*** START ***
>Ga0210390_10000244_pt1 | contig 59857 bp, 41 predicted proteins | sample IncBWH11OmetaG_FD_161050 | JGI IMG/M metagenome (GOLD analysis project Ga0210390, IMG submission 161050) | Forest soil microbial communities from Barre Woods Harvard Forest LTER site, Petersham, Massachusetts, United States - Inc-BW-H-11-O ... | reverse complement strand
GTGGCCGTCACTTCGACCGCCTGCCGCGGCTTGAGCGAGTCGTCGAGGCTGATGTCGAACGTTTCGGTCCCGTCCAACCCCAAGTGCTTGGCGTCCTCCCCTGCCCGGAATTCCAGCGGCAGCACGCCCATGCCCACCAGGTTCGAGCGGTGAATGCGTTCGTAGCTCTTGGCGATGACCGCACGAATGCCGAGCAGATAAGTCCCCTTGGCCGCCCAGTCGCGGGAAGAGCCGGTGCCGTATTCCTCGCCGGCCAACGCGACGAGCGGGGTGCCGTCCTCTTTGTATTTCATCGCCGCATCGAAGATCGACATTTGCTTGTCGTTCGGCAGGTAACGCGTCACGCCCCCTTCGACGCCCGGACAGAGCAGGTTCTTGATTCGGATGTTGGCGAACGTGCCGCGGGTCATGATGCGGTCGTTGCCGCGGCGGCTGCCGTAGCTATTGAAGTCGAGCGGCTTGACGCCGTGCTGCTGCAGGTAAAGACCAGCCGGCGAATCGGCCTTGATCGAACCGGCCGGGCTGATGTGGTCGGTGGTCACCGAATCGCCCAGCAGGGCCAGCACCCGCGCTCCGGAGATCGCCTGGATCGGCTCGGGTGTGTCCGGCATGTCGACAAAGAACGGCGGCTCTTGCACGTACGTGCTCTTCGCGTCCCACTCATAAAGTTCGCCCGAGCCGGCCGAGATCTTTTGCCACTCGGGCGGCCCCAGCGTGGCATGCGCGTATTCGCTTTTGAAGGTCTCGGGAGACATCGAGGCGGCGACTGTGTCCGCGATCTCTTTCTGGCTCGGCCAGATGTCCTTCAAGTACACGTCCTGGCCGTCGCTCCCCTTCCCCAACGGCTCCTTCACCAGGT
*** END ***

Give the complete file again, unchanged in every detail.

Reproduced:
>Ga0210390_10000244_pt1 | contig 59857 bp, 41 predicted proteins | sample IncBWH11OmetaG_FD_161050 | JGI IMG/M metagenome (GOLD analysis project Ga0210390, IMG submission 161050) | Forest soil microbial communities from Barre Woods Harvard Forest LTER site, Petersham, Massachusetts, United States - Inc-BW-H-11-O ... | reverse complement strand
GTGGCCGTCACTTCGACCGCCTGCCGCGGCTTGAGCGAGTCGTCGAGGCTGATGTCGAACGTTTCGGTCCCGTCCAACCCCAAGTGCTTGGCGTCCTCCCCTGCCCGGAATTCCAGCGGCAGCACGCCCATGCCCACCAGGTTCGAGCGGTGAATGCGTTCGTAGCTCTTGGCGATGACCGCACGAATGCCGAGCAGATAAGTCCCCTTGGCCGCCCAGTCGCGGGAAGAGCCGGTGCCGTATTCCTCGCCGGCCAACGCGACGAGCGGGGTGCCGTCCTCTTTGTATTTCATCGCCGCATCGAAGATCGACATTTGCTTGTCGTTCGGCAGGTAACGCGTCACGCCCCCTTCGACGCCCGGACAGAGCAGGTTCTTGATTCGGATGTTGGCGAACGTGCCGCGGGTCATGATGCGGTCGTTGCCGCGGCGGCTGCCGTAGCTATTGAAGTCGAGCGGCTTGACGCCGTGCTGCTGCAGGTAAAGACCAGCCGGCGAATCGGCCTTGATCGAACCGGCCGGGCTGATGTGGTCGGTGGTCACCGAATCGCCCAGCAGGGCCAGCACCCGCGCTCCGGAGATCGCCTGGATCGGCTCGGGTGTGTCCGGCATGTCGACAAAGAACGGCGGCTCTTGCACGTACGTGCTCTTCGCGTCCCACTCATAAAGTTCGCCCGAGCCGGCCGAGATCTTTTGCCACTCGGGCGGCCCCAGCGTGGCATGCGCGTATTCGCTTTTGAAGGTCTCGGGAGACATCGAGGCGGCGACTGTGTCCGCGATCTCTTTCTGGCTCGGCCAGATGTCCTTCAAGTACACGTCCTGGCCGTCGCTCCCCTTCCCCAACGGCTCCTTCACCAGGT